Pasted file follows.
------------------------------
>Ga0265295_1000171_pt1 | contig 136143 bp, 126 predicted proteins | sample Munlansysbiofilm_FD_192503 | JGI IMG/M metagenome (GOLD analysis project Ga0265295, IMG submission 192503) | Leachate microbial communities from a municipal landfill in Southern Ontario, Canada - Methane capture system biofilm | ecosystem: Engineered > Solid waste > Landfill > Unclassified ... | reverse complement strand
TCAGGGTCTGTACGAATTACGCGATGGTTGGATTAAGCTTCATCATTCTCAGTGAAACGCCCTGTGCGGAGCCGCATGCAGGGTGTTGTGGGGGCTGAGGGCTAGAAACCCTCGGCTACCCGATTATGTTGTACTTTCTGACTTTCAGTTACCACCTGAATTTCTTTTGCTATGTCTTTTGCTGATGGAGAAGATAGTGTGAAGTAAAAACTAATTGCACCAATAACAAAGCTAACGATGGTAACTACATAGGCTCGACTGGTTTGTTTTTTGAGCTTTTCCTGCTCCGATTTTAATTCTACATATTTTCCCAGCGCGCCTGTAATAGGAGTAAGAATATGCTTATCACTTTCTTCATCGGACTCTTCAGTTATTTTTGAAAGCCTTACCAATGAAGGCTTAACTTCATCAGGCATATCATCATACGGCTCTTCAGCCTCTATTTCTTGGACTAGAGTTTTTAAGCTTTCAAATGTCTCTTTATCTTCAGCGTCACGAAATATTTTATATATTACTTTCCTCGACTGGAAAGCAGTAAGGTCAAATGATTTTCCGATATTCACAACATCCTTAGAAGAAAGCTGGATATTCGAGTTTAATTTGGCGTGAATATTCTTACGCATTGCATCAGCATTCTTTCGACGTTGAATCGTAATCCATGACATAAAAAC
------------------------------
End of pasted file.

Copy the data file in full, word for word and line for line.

>Ga0265295_1000171_pt1 | contig 136143 bp, 126 predicted proteins | sample Munlansysbiofilm_FD_192503 | JGI IMG/M metagenome (GOLD analysis project Ga0265295, IMG submission 192503) | Leachate microbial communities from a municipal landfill in Southern Ontario, Canada - Methane capture system biofilm | ecosystem: Engineered > Solid waste > Landfill > Unclassified ... | reverse complement strand
TCAGGGTCTGTACGAATTACGCGATGGTTGGATTAAGCTTCATCATTCTCAGTGAAACGCCCTGTGCGGAGCCGCATGCAGGGTGTTGTGGGGGCTGAGGGCTAGAAACCCTCGGCTACCCGATTATGTTGTACTTTCTGACTTTCAGTTACCACCTGAATTTCTTTTGCTATGTCTTTTGCTGATGGAGAAGATAGTGTGAAGTAAAAACTAATTGCACCAATAACAAAGCTAACGATGGTAACTACATAGGCTCGACTGGTTTGTTTTTTGAGCTTTTCCTGCTCCGATTTTAATTCTACATATTTTCCCAGCGCGCCTGTAATAGGAGTAAGAATATGCTTATCACTTTCTTCATCGGACTCTTCAGTTATTTTTGAAAGCCTTACCAATGAAGGCTTAACTTCATCAGGCATATCATCATACGGCTCTTCAGCCTCTATTTCTTGGACTAGAGTTTTTAAGCTTTCAAATGTCTCTTTATCTTCAGCGTCACGAAATATTTTATATATTACTTTCCTCGACTGGAAAGCAGTAAGGTCAAATGATTTTCCGATATTCACAACATCCTTAGAAGAAAGCTGGATATTCGAGTTTAATTTGGCGTGAATATTCTTACGCATTGCATCAGCATTCTTTCGACGTTGAATCGTAATCCATGACATAAAAAC